so no need to reinvent or redefine the role of nato. our core task remains the same, namely to provide effective defense of our populations and our territories, and actually the most effective defense is a strong and determined deterrent. that has been the essence of nato since it was established in 1949 and it will remain the core task. >> well, secretary-general, that seems a fitting end to the time, which has unfortunately run out. we really appreciate you spending this past hour with us. we understand, of course, that we have to move off very quickly. so again, if everyone could stay in their seats until the secretary-general has left. thank you very much, sir, at this very difficult time for spending an hour with us. thank you for answering the questions. a round of applause for the secretary-general. thank you. [ applause ]
>> during wednesday's question time in the british parliament, prime minister david cameron and opposition leader ed mill band talked about the ukraine and sanctions against russia. here is a little of what they said. >> i think the prime minister for that answer. the white house has indicated that their sanctions will be standard. i'm sure the whole house will support the idea, the list of ukrainian and russian officials will be extended to the e.u. council tomorrow. the circumstances which will be supporting also additional economic and trade sanctions on the russian trade federation. >> as we discussed in the house,
the european union sent out some very clear triggers. if the russians did not take part in a contact group then asset freezes and travel bans should follow. those have been put in place at the foreign affairs council on monday and i believe further action on that front should be taken on thursday. i also think we should be responding to the fact of this annexation that we said if there was further action to destabilize the ukraine and thisan annex saying that action, further consequences need to follow. we need to set that out in concert with our european partners and at the same time we need to put down a very clear warning if there was further destabilization, for instance, going into the eastern ukraine, then we would move to the position of sorts of economic sanctions that we discussed.
>> you will have our support for the toughest possible diplomatic and toughest economic measures against russian federation. i also welcome the announcement yesterday that the gmp-7 ally also gather next reek in the hague. it seems inconceivable that they could remain in the g-8. this meeting should go further and decide to suspend russia from the group of g-8 economies. >> it was unthinkable for the g-8 to go as planned. i strongly support the g 7 -- ng of cups that will countries that will take place on monday. i think we should be discussing who were the to expel russia permanently from the g-8 if further steps are taken. that is the meeting we will have monday. >> on the next washington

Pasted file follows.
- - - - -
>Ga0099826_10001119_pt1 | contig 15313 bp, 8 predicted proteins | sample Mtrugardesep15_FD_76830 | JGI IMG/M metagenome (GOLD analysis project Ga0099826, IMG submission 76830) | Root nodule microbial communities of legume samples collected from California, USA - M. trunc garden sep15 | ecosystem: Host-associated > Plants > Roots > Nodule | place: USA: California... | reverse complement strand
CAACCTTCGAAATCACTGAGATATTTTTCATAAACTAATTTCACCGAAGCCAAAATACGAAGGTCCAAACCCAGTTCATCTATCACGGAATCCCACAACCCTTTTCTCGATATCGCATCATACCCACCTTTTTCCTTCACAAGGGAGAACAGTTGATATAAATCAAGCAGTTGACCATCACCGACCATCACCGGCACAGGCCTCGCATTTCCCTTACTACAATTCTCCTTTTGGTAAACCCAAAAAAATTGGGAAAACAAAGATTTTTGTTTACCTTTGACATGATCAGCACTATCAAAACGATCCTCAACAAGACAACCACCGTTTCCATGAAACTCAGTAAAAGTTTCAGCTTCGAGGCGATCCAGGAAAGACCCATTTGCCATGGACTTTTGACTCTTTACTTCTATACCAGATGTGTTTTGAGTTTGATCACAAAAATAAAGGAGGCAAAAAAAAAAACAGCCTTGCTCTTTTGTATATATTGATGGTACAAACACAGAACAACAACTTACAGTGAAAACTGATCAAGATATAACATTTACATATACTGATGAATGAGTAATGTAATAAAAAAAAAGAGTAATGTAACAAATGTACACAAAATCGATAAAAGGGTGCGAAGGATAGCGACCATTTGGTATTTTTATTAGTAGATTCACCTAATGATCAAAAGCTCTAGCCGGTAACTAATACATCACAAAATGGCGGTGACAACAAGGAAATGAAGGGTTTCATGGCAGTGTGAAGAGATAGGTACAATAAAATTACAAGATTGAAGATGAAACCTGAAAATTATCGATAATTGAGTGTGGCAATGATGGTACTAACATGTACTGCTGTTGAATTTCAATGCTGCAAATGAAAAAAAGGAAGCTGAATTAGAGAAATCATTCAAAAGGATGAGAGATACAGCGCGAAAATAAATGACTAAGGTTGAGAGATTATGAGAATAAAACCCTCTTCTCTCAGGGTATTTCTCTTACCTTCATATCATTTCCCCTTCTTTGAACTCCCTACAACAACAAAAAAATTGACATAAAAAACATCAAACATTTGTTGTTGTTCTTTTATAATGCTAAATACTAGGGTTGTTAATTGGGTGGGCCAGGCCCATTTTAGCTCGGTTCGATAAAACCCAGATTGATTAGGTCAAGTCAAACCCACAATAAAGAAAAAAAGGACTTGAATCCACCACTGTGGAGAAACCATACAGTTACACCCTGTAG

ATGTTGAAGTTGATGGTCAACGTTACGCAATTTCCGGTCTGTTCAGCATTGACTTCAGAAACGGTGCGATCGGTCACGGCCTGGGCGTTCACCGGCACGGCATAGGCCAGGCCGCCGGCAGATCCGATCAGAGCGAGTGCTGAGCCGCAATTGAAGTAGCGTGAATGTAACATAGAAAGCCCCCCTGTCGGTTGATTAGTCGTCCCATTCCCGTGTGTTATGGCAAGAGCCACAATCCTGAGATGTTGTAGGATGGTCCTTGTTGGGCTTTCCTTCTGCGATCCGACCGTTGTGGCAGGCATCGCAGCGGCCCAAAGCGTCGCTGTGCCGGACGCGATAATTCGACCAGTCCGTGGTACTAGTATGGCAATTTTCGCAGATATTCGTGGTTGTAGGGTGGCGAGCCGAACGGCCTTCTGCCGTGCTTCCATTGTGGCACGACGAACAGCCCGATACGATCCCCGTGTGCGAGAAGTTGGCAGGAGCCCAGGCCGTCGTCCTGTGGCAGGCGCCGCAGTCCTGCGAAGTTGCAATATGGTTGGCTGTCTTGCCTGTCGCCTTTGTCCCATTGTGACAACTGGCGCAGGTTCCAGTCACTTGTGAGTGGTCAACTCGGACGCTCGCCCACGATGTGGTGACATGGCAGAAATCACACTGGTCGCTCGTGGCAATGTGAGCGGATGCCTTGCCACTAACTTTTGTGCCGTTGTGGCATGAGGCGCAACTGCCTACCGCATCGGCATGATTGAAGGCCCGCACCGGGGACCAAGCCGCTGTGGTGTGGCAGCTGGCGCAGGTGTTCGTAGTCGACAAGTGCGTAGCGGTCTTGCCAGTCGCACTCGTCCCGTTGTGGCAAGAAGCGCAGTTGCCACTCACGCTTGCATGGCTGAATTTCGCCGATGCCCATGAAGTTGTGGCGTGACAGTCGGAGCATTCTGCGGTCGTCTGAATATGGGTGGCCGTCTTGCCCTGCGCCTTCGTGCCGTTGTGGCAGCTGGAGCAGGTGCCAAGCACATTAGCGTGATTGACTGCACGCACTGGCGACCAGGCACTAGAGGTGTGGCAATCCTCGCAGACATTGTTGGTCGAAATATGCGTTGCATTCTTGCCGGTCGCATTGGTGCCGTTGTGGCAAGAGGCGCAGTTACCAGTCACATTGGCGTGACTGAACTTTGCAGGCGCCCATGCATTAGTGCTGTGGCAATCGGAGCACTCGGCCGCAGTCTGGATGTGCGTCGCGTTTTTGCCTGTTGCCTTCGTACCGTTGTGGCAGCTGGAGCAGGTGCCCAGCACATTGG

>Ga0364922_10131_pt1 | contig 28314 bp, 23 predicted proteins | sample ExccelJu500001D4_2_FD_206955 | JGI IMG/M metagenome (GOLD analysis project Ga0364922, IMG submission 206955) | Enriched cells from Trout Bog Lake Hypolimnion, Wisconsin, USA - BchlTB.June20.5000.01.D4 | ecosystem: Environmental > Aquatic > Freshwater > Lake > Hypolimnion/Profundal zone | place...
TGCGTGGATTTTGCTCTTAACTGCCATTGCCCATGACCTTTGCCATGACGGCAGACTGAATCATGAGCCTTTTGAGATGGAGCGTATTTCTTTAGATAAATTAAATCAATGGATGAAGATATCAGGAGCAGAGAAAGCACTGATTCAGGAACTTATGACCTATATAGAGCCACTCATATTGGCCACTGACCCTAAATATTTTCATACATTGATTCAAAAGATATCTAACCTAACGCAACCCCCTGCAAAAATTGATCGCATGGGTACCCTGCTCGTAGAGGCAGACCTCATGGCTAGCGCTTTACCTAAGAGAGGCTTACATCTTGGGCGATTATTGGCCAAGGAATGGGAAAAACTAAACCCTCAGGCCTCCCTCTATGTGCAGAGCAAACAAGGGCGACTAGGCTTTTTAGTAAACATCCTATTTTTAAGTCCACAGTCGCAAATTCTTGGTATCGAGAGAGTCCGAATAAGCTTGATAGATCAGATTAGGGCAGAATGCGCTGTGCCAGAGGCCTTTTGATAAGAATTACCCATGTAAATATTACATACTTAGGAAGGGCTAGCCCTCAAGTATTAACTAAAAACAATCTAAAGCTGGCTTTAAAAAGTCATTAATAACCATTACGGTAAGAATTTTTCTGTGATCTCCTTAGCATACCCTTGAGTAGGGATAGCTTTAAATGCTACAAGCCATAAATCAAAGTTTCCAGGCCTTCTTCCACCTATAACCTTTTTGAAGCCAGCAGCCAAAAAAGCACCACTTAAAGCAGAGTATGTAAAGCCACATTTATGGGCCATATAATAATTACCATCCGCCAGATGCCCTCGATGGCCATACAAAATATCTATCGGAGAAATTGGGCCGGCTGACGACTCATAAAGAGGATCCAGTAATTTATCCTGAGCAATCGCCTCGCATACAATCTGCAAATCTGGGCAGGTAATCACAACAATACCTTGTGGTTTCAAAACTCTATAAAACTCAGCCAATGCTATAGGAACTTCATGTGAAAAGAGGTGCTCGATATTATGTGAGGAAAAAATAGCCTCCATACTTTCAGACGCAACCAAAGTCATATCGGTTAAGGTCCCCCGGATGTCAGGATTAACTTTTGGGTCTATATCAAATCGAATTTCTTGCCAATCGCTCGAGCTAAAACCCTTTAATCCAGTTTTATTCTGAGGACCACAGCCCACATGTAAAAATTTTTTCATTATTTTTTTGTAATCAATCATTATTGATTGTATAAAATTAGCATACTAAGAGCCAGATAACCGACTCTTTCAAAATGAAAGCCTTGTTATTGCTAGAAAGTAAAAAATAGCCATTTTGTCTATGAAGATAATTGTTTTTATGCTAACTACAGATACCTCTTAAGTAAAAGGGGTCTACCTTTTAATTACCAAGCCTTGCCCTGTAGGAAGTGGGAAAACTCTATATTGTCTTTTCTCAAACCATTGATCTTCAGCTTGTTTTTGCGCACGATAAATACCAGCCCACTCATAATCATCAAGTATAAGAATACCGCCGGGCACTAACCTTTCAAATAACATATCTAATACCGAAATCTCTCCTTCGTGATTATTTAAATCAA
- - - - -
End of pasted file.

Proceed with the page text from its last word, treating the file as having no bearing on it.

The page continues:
ournal, a look at the role of nato. with mark jacobson. the chief washington correspondent for yahoo! news does -- joins us to discuss foreign policy and how for -- and we will focus on janet yellen's plans for the federal reserve. washington journal of live on c-span every day at 7:00 a.m. eastern. you can join the conversation on acebook and twitter. >> mr. speaker, just a few weeks ago, this house voted against funding for the contras. we decided against contra funding because we decided it is against american tradition to fund a private army whose goal is to overthrow another government. we felt it was against american
tradition to sponsor killing of civilians. we felt it is against american tradition to abandon the strength of our ideas and replace them only with the strength of our arsenal. now just a few weeks later, we are facing another contra vote. why? it is because daniel ortega went to moscow. i'm not happy about any nation turning to the soviets for economic help. that does not change the contra issue. our president calls them freedom fighters. who are these contras? e vast majority are former somosa men who never believed in freedom. to give so-called humanitarian aid to an inhuman army is a erversion.
i will give you an answer. a woman, four months pregnant was killed at a state-owned coffee farm by the contras. she was wounded first, her face shattered by a grenade. a deep knife wound in her side with the unborn fetus protruding. many other unarmed civilians were slaughtered by the contras with their throats cut. ugly, yes. we must face this. sure there is violence on the left, too. which america's watch state is ecreasing. the violence on both sides must stop. the way to stop it is not by supporting a private army who wants to overthrow a government of the country the size of iowa. by doing what america does vest best. negotiating a peaceful
settlement with the democrat nations taking the lead. the way to stop the violence is to support the amendments. the gephardt amendment. the hamilton amendment. let us not have the blood of our dust the innocent on our hands and escalate the involvement of american troops to central america. i say vote against the michael amendment. find more highlights on our facebook page. c-span, created by america's cable companies 35 years ago and brought to you first by your cable and anxiety provider. >> the un security council voted to discuss ukraine. this portion of the meeting is an hour.